The arrest of Heinz Golitschek resulted from an undercover "sting" operation conducted by the United States Customs Service in Buffalo, New York. Special Agent Walter Kiniry posed as Walt King, a partner in a supplier of military arms and equipment known as ESAK Enterprises. Kiniry came into contact with Stephen Reiter, a West German interested in buying weapons. Ultimately, in September 1985, Reiter was arrested and agreed to cooperate with the Government. Reiter telephoned his contact in West Germany, a man named Roesch. Subsequently Roesch referred Reiter to Golitschek as a person who was interested in buying military helicopters. Reiter telephoned Golitschek in Vienna, Austria. After ascertaining that Golitschek spoke English, Reiter handed the phone to Agent Kiniry, who conducted all subsequent discussions with Golitschek.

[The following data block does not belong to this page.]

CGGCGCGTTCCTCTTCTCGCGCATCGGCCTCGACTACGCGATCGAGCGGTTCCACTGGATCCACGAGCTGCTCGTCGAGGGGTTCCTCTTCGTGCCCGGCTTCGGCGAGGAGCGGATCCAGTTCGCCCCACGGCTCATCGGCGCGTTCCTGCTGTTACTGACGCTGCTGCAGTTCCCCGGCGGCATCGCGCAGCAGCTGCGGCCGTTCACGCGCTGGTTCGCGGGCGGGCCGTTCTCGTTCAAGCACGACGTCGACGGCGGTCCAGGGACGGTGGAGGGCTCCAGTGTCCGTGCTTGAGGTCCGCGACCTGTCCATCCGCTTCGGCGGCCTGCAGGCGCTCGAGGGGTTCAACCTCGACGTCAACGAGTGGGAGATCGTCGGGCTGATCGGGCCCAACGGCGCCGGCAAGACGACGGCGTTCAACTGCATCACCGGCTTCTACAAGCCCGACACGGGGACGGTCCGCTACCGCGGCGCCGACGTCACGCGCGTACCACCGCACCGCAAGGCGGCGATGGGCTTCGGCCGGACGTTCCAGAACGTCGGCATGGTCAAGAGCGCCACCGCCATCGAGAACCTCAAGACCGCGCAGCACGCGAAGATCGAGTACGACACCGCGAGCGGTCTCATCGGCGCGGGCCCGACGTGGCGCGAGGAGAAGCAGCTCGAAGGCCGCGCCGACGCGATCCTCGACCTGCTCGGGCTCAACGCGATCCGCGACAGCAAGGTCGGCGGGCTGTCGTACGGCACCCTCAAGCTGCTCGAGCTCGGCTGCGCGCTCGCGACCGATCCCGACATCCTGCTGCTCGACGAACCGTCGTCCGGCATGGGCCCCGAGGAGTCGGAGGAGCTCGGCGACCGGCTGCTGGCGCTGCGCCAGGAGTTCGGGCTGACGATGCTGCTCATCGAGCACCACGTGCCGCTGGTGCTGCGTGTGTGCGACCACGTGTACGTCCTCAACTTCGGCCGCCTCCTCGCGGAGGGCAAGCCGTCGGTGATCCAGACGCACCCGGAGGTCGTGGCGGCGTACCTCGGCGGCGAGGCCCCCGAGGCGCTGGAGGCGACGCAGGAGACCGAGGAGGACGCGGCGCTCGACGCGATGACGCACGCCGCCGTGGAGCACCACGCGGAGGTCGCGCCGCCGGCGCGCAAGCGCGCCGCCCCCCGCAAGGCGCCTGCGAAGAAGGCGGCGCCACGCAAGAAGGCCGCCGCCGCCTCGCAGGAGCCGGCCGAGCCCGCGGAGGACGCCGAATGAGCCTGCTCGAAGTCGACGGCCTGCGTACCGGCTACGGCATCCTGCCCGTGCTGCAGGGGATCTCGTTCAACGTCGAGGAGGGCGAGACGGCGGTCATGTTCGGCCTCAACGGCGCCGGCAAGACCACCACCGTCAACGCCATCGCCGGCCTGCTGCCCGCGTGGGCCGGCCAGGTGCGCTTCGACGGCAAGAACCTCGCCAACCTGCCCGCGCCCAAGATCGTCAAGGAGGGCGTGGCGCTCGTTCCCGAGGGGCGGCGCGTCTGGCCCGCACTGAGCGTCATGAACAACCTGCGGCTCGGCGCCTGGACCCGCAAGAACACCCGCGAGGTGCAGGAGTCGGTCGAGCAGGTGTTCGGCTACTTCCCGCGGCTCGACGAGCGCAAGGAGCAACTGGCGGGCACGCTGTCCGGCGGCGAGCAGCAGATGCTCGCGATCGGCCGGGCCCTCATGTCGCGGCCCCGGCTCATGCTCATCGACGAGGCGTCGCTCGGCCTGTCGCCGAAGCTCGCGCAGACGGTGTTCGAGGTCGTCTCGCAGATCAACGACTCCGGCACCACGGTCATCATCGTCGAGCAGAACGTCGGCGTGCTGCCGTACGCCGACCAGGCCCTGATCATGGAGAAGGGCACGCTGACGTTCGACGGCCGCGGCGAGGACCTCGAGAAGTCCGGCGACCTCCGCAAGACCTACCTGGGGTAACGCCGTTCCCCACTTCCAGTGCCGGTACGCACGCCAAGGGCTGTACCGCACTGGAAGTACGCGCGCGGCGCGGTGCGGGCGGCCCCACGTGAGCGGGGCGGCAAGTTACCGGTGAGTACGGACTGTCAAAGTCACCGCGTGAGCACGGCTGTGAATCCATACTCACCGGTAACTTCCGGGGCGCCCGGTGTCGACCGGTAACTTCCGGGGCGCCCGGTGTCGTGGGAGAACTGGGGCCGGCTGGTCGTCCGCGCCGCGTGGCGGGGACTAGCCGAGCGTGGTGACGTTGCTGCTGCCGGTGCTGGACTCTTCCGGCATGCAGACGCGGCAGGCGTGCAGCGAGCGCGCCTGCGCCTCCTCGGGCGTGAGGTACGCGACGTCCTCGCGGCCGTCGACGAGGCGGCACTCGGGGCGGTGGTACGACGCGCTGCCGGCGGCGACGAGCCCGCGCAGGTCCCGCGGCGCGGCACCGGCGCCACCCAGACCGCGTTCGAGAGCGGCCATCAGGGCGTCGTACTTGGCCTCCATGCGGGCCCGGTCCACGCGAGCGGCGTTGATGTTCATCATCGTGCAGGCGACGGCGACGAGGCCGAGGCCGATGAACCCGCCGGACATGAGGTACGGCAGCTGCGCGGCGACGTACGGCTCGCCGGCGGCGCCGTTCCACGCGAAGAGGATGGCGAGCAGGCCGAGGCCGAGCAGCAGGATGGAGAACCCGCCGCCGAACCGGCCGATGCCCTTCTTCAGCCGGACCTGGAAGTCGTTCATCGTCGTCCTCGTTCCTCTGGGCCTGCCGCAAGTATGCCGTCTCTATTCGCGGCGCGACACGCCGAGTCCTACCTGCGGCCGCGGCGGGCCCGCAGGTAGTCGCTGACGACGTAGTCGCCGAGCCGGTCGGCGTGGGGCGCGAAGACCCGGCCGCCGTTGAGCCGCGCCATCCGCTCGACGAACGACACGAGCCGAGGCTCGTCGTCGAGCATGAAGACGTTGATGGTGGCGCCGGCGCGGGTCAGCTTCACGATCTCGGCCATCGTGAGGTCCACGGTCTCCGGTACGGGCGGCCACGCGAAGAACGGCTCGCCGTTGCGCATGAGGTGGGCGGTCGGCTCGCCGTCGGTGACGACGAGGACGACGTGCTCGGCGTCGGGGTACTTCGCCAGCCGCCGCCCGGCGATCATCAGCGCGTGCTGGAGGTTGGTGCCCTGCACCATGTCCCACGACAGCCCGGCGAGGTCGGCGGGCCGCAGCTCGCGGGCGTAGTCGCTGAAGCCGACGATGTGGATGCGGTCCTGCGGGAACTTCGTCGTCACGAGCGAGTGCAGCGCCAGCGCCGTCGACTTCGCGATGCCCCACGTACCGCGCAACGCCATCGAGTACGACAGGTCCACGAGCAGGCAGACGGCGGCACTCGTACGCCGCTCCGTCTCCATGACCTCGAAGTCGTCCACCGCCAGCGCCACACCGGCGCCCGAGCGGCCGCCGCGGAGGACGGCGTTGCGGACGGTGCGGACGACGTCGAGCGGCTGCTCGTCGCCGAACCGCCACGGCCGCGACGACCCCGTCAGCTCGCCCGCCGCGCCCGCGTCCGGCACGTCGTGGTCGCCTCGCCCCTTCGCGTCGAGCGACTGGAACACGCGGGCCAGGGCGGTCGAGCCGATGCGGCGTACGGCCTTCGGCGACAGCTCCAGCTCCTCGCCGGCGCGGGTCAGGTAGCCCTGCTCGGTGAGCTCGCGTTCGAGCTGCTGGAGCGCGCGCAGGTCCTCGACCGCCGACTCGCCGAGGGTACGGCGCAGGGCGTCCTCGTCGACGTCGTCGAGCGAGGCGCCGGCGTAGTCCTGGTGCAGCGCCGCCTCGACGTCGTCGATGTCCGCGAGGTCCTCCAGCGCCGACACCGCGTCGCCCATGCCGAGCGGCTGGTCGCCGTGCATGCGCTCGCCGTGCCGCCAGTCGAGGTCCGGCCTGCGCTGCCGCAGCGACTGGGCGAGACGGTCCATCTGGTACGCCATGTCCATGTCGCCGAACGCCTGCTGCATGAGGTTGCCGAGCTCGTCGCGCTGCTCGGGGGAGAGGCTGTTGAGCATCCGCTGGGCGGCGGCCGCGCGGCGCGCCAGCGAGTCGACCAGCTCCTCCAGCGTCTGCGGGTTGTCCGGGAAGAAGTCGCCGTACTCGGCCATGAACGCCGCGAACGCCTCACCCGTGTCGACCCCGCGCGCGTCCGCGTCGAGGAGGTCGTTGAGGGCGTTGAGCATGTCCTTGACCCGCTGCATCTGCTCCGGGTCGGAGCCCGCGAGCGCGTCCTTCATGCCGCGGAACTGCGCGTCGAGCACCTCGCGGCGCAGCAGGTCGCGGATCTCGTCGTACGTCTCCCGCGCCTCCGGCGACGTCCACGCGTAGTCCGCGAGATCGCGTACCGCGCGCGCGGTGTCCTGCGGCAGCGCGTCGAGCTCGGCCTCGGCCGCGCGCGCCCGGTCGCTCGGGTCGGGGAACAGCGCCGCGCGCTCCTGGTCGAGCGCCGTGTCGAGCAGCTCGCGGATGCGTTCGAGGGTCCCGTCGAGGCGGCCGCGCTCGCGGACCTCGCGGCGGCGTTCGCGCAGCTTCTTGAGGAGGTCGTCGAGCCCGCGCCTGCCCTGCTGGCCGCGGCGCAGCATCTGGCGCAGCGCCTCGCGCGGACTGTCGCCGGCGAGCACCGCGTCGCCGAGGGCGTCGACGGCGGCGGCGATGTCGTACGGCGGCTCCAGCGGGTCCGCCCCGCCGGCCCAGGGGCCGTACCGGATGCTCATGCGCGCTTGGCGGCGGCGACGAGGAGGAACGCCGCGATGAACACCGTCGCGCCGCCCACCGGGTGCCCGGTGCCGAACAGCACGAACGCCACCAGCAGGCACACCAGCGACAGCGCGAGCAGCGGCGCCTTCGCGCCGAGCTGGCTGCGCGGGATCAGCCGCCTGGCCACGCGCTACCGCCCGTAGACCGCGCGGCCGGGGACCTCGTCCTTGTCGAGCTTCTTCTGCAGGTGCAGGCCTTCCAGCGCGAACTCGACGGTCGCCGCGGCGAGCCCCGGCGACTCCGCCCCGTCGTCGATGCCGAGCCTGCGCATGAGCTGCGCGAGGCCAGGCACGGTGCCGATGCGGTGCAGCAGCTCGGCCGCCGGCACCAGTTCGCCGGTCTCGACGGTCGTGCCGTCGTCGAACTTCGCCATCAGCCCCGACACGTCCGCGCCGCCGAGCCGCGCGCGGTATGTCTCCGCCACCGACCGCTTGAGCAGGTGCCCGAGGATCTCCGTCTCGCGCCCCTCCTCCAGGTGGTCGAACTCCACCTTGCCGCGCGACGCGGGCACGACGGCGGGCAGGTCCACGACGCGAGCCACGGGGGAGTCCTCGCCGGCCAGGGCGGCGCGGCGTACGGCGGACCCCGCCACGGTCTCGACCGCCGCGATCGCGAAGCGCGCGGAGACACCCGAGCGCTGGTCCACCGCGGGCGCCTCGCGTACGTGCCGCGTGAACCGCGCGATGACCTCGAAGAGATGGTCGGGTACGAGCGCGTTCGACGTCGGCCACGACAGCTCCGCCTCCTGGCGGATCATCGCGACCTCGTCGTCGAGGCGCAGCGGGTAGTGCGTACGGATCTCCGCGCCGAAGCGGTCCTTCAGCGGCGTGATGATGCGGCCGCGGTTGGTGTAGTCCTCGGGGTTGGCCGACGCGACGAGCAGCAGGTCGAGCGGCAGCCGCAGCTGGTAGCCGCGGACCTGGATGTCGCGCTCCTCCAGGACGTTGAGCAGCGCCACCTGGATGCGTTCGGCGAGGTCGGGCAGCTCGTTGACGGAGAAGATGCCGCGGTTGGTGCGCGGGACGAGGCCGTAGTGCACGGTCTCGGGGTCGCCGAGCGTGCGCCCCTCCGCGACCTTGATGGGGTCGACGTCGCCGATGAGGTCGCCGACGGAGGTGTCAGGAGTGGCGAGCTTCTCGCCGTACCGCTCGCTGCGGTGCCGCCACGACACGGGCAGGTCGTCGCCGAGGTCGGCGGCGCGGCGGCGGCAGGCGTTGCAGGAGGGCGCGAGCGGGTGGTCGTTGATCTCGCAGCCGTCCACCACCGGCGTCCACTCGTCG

From October 17 to 29, 1985, Kiniry called Golitschek in Austria on twelve occasions, and Golitschek called Kiniry three times. These three calls from Austria to the United States would form the basis for the Government's assertion of federal jurisdiction over Golitschek's offenses.
In the very first call on October 17, Golitschek acknowledged that he had been in touch with Roesch almost daily during the preceding two to four weeks and was completely familiar with Kiniry's proposal to sell ten helicopters for "a special country," subsequently identified as Iran, at a price of $61 million. Kiniry claimed that his firm was reluctant to do business with Roesch and pursued the possibility that Golitschek would replace Roesch as the broker for the helicopter transaction.